White Water-lily is of significant value for a variety of wetland-dwelling wildlife, both directly as a food source and indirectly as an important part of wetland ecology. The plant's flat, floating leaves comprise one of the most populous micro-habitats in the pond environment, providing resting platforms for dragonflies and damselflies.

White Water-lily is a food source for a number of insects. The abundant pollen of the flowers attracts a wide variety of insects, including bees, flies, and beetles.

  • Other insects, such as Waterlily Thrips and Water Lily Leafcutters, feed on the leaves and petioles.
  • The larvae of Water Lily Beetles and Waterlily Leaf Beetles feed on either the pollen or the leaves. Adult Waterlily Leaf Beetles relish the leaves.
  • Water Lily Planthoppers reportedly eat any part of the plant that sticks up above the water line.

The seeds of White Water-lily provide a food source for several bird species. Wetland birds that consume the seeds include Wood Ducks, Common Goldeneyes, American Black Ducks, Lesser Scaups, and Sandhill Cranes.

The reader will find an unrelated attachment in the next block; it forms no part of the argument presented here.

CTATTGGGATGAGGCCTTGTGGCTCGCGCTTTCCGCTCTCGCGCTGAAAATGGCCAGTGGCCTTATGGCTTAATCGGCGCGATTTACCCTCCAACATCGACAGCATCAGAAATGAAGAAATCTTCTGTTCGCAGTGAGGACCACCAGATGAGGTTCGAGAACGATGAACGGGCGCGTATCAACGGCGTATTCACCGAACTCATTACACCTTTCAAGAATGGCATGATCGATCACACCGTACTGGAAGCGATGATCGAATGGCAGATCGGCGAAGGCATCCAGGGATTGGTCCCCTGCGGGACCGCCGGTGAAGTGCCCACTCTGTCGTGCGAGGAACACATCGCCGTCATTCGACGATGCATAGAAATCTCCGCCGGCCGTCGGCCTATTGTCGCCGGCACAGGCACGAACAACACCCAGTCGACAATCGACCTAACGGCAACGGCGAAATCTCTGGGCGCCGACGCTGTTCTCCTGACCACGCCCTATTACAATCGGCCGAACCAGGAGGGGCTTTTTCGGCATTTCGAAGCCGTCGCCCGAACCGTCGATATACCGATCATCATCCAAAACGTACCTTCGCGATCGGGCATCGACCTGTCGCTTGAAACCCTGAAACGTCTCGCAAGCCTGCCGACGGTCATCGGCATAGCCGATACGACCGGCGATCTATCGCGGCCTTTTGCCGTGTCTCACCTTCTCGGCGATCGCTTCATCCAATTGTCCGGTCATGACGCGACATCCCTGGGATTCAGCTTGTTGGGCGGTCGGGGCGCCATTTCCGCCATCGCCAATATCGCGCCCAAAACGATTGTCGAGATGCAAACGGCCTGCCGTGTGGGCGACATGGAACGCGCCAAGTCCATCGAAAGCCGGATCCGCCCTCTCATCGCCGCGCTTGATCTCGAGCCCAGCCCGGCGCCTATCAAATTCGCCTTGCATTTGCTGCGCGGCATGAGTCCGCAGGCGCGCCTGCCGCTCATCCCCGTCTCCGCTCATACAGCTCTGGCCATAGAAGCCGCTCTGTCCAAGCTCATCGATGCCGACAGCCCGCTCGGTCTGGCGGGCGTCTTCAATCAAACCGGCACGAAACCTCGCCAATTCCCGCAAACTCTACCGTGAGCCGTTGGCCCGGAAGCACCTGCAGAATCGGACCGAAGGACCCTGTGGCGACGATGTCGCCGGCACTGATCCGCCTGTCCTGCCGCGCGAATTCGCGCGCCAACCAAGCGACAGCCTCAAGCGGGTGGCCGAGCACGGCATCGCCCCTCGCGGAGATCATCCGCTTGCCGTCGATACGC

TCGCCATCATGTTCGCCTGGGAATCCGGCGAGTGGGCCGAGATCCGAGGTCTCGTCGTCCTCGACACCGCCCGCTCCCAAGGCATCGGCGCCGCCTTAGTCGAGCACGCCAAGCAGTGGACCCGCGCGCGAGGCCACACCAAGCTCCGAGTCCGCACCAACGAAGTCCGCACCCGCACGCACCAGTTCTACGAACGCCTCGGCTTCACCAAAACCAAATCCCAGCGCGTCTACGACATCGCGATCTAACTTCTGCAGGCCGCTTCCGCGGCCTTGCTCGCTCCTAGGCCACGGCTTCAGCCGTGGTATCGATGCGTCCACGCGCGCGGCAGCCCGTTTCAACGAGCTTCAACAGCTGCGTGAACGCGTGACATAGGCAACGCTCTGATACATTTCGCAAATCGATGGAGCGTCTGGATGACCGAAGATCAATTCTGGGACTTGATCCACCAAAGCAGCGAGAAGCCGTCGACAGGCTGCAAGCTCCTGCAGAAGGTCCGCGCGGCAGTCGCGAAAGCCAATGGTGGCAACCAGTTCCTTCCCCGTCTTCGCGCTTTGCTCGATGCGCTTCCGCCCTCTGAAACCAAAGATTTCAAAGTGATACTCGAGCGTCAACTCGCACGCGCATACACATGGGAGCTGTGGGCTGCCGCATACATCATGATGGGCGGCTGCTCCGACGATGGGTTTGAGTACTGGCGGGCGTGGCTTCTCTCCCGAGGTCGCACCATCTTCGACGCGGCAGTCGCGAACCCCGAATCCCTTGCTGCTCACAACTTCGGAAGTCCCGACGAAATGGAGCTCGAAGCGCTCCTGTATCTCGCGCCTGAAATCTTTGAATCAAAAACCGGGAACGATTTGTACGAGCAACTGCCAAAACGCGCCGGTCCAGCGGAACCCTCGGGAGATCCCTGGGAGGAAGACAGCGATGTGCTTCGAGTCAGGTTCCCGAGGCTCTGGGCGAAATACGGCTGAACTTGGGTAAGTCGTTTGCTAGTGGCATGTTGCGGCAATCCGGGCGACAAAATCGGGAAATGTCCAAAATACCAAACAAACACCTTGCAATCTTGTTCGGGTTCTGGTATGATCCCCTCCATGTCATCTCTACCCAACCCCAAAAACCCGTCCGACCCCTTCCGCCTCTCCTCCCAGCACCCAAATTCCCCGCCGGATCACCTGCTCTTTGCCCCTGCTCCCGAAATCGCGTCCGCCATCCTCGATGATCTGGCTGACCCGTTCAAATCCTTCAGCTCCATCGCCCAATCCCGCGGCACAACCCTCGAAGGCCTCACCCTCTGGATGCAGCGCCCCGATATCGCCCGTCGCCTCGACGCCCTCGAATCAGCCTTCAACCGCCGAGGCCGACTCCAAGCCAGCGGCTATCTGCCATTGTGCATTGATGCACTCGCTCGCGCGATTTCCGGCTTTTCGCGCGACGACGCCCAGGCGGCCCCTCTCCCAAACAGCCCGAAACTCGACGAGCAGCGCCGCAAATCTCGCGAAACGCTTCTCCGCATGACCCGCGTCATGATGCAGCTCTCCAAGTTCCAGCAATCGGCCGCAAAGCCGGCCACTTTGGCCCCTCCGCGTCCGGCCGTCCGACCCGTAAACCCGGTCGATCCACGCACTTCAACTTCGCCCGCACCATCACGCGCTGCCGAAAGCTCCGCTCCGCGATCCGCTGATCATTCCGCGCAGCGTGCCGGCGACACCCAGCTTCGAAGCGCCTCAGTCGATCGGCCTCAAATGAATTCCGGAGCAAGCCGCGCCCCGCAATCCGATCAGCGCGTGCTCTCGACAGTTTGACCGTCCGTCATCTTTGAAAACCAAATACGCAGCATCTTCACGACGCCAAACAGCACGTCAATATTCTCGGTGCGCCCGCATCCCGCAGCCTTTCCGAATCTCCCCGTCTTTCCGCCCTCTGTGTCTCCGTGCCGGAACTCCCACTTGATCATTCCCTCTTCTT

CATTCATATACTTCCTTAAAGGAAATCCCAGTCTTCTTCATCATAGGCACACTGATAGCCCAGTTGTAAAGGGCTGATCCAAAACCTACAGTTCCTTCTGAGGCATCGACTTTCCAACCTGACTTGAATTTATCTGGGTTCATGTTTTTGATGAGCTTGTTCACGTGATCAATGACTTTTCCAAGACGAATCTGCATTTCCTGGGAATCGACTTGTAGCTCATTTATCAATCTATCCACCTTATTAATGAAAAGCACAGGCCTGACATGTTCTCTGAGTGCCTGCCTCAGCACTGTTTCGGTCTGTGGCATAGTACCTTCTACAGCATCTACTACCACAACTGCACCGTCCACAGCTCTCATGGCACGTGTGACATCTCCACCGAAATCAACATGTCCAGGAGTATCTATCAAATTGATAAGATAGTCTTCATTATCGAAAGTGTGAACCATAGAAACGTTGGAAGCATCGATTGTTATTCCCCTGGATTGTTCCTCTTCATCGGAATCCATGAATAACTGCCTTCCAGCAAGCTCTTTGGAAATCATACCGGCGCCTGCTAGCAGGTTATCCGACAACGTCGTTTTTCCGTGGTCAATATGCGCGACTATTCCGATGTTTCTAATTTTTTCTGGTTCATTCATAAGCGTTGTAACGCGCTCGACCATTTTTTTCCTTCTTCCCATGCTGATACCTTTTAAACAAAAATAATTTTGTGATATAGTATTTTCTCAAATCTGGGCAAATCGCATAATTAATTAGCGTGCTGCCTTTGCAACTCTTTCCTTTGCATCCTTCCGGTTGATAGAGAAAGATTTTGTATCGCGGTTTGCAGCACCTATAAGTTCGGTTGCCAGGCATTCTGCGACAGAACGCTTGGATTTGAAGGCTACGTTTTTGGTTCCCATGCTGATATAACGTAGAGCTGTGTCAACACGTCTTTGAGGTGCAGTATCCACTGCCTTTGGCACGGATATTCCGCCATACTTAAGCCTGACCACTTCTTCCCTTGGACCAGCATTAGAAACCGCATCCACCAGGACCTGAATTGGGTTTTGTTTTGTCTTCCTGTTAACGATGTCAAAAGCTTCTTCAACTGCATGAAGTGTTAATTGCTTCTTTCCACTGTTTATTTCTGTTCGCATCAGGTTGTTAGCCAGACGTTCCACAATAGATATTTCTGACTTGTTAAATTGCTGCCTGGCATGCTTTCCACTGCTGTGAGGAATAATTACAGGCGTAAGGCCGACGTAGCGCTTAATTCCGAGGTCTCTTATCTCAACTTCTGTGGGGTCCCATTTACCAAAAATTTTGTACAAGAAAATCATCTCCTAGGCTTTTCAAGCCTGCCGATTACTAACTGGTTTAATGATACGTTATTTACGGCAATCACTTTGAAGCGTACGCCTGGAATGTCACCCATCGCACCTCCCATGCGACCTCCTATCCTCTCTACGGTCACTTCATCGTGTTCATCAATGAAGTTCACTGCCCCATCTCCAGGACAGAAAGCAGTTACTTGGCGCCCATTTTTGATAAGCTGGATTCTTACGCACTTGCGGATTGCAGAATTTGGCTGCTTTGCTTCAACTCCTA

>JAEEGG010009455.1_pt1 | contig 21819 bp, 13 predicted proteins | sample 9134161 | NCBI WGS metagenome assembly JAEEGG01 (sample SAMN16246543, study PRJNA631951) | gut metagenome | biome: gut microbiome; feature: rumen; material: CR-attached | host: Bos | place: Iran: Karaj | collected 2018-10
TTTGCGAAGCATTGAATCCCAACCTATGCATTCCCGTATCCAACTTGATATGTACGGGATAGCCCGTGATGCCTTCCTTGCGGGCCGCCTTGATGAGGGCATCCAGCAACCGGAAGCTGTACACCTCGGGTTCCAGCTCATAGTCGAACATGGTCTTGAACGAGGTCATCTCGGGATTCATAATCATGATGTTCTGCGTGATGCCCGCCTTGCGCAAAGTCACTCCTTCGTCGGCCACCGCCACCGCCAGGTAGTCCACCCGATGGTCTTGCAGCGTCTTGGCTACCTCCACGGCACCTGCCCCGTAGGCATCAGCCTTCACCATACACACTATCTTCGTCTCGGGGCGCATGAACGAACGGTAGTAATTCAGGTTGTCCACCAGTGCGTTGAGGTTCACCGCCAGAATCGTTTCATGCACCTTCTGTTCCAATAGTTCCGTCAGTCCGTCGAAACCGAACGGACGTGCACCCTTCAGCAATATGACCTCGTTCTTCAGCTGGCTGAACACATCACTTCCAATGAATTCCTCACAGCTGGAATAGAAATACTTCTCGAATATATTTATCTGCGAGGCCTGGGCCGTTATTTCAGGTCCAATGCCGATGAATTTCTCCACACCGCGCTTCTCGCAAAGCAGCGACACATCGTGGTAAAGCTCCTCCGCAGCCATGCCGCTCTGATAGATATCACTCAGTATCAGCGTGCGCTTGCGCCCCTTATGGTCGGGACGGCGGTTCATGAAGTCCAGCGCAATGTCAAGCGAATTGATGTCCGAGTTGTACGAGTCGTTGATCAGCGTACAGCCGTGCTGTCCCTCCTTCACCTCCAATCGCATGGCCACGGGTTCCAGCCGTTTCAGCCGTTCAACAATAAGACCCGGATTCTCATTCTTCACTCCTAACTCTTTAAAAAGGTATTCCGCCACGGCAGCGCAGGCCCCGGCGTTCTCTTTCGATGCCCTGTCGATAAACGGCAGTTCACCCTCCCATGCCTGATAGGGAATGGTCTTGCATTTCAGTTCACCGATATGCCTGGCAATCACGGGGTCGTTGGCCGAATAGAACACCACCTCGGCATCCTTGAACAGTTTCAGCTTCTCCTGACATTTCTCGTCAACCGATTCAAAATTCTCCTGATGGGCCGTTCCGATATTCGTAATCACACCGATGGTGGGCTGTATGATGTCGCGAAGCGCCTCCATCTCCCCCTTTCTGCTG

Wetland Wildlife of the Adirondack Park: Snapping Turtle at the Paul Smith's College VIC (7 June 2016).
Wildlife of the Adirondacks: Aquatic vegetation (including White Water-lilies and Yellow Pond Lilies) makes up a large portion of the diet of the omnivorous Snapping Turtle. Snapping Turtle at the Paul Smith's College VIC (7 June 2016).

White Water-lilies are also important to wetland-dwelling amphibians and reptiles.

  • Snapping Turtles reportedly use the plants as both food and cover. The seeds of White Water-lily are also consumed by Eastern Painted Turtles, although they make up only a minor component of their diet.
  • Mink Frogs are usually found in environments where there are many White Water-lilies, since they use them as protection from predators, while feeding on the spiders, snails, dragonflies, and beetles found on the lily pads.

Mammals, too, feed on this plant. The rhizomes reportedly are frequently eaten by Muskrats; this plant is said to be one of their major foods. The plant is said to make up five to ten percent of the diet of the largest of the Adirondack's rodents, the American Beaver. White-tailed Deer sometimes wade into the water to feed on White Water-lily foliage. Waterlily pads are also said to be a principal item in the summer diet of Moose.

Distribution of White Water-lily

Wetland Wildflowers of the Adirondack Park: White Water-lilies on Heron Marsh (5 July 2011).